Fields: Public History, graveyard and cemetery preservation, the Civil War and the transnational 19th century, Art History (classical)
History is tricky business. The closer you get, the more you realize that, to paraphrase a famous Doctor, it is not straight forward but made up of wibbly-wobbly, timey-wimey…stuff. I am fascinated by this stuff. When people ask me what kind of history I like best or what area I prefer to study, my answer is always the same: all of it. The truth of this has narrowed somewhat over the years, but by and large I find my historical interests have not become more focused so much as shifted. By the time I graduated Gettysburg College in 2012, I found that I had become fascinated less by research and more by the point where it hit the pavement. In academic parlance, public history.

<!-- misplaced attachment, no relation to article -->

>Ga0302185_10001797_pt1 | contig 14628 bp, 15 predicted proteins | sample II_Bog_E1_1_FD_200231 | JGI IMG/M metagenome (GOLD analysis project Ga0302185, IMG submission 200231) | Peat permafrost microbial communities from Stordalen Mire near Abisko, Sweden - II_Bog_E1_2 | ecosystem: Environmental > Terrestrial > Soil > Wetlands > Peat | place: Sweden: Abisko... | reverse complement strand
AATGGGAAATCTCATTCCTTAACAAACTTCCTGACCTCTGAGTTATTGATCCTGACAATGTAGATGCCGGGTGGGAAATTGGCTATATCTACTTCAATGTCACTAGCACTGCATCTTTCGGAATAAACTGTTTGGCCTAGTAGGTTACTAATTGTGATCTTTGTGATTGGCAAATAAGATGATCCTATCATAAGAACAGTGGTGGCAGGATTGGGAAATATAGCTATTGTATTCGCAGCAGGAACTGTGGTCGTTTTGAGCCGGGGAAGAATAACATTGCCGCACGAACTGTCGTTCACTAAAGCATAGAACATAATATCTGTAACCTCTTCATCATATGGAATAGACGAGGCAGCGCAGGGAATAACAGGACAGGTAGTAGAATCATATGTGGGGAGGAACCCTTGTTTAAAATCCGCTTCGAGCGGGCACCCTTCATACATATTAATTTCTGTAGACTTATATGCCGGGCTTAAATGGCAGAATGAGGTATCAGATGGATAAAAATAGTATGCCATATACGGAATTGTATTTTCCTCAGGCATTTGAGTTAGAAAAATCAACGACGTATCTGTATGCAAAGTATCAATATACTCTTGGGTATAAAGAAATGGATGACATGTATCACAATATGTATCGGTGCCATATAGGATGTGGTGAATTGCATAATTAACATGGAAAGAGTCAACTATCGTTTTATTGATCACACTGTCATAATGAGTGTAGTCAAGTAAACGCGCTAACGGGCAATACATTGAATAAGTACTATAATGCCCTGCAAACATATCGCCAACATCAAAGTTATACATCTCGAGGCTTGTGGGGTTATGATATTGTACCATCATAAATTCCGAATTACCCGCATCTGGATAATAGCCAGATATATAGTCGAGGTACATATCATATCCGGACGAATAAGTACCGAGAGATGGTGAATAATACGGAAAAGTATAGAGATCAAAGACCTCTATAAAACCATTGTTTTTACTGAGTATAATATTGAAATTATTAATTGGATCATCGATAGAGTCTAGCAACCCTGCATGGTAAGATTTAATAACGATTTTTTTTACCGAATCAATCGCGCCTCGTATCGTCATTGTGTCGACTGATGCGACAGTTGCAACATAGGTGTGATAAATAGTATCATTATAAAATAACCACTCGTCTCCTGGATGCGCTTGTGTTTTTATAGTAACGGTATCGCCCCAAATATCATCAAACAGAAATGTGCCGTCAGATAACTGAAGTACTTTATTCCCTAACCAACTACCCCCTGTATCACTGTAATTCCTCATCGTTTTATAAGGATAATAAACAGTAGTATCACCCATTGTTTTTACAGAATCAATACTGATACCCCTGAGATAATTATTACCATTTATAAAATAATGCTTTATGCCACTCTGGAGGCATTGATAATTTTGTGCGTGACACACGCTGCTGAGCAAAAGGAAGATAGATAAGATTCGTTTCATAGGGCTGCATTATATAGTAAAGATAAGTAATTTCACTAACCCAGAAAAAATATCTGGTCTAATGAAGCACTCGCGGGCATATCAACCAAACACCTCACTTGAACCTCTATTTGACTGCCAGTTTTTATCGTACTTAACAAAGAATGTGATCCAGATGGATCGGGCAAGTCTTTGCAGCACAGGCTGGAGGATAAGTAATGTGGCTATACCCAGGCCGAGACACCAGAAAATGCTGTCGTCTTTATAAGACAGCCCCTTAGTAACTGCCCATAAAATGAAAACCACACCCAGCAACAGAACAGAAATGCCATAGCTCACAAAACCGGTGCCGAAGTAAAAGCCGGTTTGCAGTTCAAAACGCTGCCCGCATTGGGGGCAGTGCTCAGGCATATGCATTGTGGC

Here at UMass, I am closer than ever. While I have had insightful and transformative experiences working in cultural organizations such as Canterbury Shaker Village and the American Museum in Britain, I look forward to the public history program giving me a more systematic and rigorous way to become better. Better at being a historian, yes, but more importantly, better at taking responsibility for a tiny part of the wibbly-wobbly past we all share.